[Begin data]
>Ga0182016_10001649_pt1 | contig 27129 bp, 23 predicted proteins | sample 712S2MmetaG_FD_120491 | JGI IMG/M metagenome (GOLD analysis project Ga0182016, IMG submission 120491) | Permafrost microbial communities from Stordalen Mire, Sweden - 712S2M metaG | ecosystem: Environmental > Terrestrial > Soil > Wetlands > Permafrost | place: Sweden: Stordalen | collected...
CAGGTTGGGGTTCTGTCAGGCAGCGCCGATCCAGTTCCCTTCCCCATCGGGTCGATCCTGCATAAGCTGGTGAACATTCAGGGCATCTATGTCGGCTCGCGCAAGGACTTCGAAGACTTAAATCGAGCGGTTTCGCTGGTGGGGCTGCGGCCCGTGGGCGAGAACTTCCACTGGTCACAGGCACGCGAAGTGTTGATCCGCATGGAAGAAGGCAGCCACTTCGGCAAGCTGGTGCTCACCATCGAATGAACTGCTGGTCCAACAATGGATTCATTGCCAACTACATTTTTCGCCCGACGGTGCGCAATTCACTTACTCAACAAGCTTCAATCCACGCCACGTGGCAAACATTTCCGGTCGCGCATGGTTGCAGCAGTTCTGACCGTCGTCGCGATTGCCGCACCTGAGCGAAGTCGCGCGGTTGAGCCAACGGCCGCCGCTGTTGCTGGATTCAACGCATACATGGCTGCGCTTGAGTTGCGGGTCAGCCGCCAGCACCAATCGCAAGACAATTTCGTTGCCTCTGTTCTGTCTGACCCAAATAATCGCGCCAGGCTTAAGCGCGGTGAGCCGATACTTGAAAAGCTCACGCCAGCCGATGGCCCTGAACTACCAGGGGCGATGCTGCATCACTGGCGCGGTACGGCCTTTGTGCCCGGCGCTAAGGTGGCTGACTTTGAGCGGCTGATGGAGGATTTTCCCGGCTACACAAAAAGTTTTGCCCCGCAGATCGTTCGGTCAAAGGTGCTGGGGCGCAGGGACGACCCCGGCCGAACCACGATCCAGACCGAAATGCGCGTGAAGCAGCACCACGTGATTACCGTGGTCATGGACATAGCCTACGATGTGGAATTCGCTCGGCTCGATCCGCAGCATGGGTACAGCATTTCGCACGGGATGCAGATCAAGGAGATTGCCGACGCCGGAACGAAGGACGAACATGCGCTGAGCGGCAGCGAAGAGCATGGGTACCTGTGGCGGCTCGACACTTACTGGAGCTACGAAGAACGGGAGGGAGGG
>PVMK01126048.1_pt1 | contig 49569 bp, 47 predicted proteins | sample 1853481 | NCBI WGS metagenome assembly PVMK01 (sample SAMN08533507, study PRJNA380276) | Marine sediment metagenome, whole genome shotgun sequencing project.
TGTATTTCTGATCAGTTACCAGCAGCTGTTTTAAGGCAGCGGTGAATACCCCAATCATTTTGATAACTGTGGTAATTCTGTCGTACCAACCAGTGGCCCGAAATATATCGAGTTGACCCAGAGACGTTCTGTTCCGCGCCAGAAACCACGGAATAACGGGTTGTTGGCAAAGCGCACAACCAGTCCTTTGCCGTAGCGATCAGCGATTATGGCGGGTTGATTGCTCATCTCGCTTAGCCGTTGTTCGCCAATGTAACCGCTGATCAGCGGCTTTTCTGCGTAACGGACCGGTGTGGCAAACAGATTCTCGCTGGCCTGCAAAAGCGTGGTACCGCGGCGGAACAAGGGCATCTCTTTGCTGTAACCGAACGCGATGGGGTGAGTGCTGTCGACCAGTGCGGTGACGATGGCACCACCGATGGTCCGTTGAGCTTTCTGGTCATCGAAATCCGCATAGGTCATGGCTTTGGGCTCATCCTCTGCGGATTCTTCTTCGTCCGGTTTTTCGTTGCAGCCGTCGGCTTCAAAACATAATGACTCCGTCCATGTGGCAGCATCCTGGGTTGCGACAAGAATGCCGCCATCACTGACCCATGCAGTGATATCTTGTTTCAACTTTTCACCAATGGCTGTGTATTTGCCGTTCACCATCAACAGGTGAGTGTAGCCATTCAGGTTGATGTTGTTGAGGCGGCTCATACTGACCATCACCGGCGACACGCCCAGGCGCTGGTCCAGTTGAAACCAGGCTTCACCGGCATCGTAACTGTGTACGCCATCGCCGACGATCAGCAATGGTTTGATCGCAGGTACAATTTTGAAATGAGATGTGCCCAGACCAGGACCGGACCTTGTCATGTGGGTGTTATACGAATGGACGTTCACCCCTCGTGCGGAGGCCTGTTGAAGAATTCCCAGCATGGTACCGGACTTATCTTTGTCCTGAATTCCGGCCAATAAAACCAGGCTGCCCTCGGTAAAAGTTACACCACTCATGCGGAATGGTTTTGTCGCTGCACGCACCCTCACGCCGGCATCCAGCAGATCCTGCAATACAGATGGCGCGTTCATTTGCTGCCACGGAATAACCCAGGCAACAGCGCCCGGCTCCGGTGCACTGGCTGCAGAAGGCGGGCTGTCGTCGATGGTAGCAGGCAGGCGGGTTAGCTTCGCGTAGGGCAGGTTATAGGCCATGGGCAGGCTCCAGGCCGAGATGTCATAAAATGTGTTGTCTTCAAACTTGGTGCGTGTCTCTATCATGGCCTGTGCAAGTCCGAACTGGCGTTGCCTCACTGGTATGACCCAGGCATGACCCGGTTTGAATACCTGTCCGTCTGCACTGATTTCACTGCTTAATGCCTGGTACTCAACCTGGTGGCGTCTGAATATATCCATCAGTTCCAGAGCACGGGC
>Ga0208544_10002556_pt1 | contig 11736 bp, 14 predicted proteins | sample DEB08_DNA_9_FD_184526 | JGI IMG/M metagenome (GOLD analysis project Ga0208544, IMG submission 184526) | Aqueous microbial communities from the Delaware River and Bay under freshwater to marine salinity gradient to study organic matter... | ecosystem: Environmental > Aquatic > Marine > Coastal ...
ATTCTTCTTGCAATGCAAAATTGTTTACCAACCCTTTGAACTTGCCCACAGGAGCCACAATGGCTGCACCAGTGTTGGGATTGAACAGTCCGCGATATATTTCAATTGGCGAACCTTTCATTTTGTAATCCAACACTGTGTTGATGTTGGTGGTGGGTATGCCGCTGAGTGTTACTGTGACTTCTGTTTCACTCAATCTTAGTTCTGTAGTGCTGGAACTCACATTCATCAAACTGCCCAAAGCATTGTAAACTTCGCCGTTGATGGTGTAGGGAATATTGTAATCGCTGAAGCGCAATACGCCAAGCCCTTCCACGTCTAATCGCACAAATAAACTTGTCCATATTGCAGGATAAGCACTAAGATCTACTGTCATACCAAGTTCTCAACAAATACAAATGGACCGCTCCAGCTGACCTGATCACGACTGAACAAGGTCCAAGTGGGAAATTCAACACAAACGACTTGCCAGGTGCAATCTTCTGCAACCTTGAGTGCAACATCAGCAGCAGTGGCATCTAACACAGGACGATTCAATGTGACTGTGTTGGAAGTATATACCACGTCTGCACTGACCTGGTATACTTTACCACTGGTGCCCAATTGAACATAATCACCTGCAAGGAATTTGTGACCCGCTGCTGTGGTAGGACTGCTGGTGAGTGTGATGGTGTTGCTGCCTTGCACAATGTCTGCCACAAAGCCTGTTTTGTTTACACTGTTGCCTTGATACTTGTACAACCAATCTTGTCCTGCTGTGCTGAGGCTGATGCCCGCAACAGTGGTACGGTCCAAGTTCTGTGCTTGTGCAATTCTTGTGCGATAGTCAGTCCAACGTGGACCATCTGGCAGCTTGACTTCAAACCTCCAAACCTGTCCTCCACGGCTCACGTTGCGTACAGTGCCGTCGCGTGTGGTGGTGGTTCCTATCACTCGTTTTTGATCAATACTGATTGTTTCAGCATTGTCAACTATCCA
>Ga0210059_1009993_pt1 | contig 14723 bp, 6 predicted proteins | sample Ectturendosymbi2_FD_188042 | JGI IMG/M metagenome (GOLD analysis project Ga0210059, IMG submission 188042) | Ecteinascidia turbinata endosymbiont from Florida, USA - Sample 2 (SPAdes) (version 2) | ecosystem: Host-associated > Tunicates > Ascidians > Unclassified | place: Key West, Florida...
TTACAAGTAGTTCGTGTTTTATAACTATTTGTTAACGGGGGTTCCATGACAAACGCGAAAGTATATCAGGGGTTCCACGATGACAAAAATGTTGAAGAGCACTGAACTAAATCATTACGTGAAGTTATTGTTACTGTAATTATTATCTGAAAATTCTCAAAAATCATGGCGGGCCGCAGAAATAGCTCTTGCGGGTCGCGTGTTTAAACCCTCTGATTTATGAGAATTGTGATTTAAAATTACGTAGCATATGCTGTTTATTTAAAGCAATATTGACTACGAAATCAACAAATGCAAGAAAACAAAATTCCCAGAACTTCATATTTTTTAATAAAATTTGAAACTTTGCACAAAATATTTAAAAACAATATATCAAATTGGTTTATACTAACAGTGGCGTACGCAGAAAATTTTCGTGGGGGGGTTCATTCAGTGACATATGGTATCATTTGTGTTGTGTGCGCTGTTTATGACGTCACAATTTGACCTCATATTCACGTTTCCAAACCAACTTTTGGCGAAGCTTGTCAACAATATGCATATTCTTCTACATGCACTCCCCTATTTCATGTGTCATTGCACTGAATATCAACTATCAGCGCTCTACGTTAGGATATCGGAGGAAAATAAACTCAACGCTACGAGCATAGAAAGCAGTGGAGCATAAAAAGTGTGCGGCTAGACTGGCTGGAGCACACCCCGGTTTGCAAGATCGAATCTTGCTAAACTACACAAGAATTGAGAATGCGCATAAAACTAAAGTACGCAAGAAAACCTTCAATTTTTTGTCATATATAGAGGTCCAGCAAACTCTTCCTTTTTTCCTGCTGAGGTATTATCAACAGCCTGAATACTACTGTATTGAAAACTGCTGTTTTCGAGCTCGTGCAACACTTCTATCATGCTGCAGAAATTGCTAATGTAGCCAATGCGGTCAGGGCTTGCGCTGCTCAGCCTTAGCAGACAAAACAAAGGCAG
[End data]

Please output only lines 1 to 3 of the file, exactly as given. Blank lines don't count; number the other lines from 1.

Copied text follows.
>Ga0182016_10001649_pt1 | contig 27129 bp, 23 predicted proteins | sample 712S2MmetaG_FD_120491 | JGI IMG/M metagenome (GOLD analysis project Ga0182016, IMG submission 120491) | Permafrost microbial communities from Stordalen Mire, Sweden - 712S2M metaG | ecosystem: Environmental > Terrestrial > Soil > Wetlands > Permafrost | place: Sweden: Stordalen | collected...
CAGGTTGGGGTTCTGTCAGGCAGCGCCGATCCAGTTCCCTTCCCCATCGGGTCGATCCTGCATAAGCTGGTGAACATTCAGGGCATCTATGTCGGCTCGCGCAAGGACTTCGAAGACTTAAATCGAGCGGTTTCGCTGGTGGGGCTGCGGCCCGTGGGCGAGAACTTCCACTGGTCACAGGCACGCGAAGTGTTGATCCGCATGGAAGAAGGCAGCCACTTCGGCAAGCTGGTGCTCACCATCGAATGAACTGCTGGTCCAACAATGGATTCATTGCCAACTACATTTTTCGCCCGACGGTGCGCAATTCACTTACTCAACAAGCTTCAATCCACGCCACGTGGCAAACATTTCCGGTCGCGCATGGTTGCAGCAGTTCTGACCGTCGTCGCGATTGCCGCACCTGAGCGAAGTCGCGCGGTTGAGCCAACGGCCGCCGCTGTTGCTGGATTCAACGCATACATGGCTGCGCTTGAGTTGCGGGTCAGCCGCCAGCACCAATCGCAAGACAATTTCGTTGCCTCTGTTCTGTCTGACCCAAATAATCGCGCCAGGCTTAAGCGCGGTGAGCCGATACTTGAAAAGCTCACGCCAGCCGATGGCCCTGAACTACCAGGGGCGATGCTGCATCACTGGCGCGGTACGGCCTTTGTGCCCGGCGCTAAGGTGGCTGACTTTGAGCGGCTGATGGAGGATTTTCCCGGCTACACAAAAAGTTTTGCCCCGCAGATCGTTCGGTCAAAGGTGCTGGGGCGCAGGGACGACCCCGGCCGAACCACGATCCAGACCGAAATGCGCGTGAAGCAGCACCACGTGATTACCGTGGTCATGGACATAGCCTACGATGTGGAATTCGCTCGGCTCGATCCGCAGCATGGGTACAGCATTTCGCACGGGATGCAGATCAAGGAGATTGCCGACGCCGGAACGAAGGACGAACATGCGCTGAGCGGCAGCGAAGAGCATGGGTACCTGTGGCGGCTCGACACTTACTGGAGCTACGAAGAACGGGAGGGAGGG
>PVMK01126048.1_pt1 | contig 49569 bp, 47 predicted proteins | sample 1853481 | NCBI WGS metagenome assembly PVMK01 (sample SAMN08533507, study PRJNA380276) | Marine sediment metagenome, whole genome shotgun sequencing project.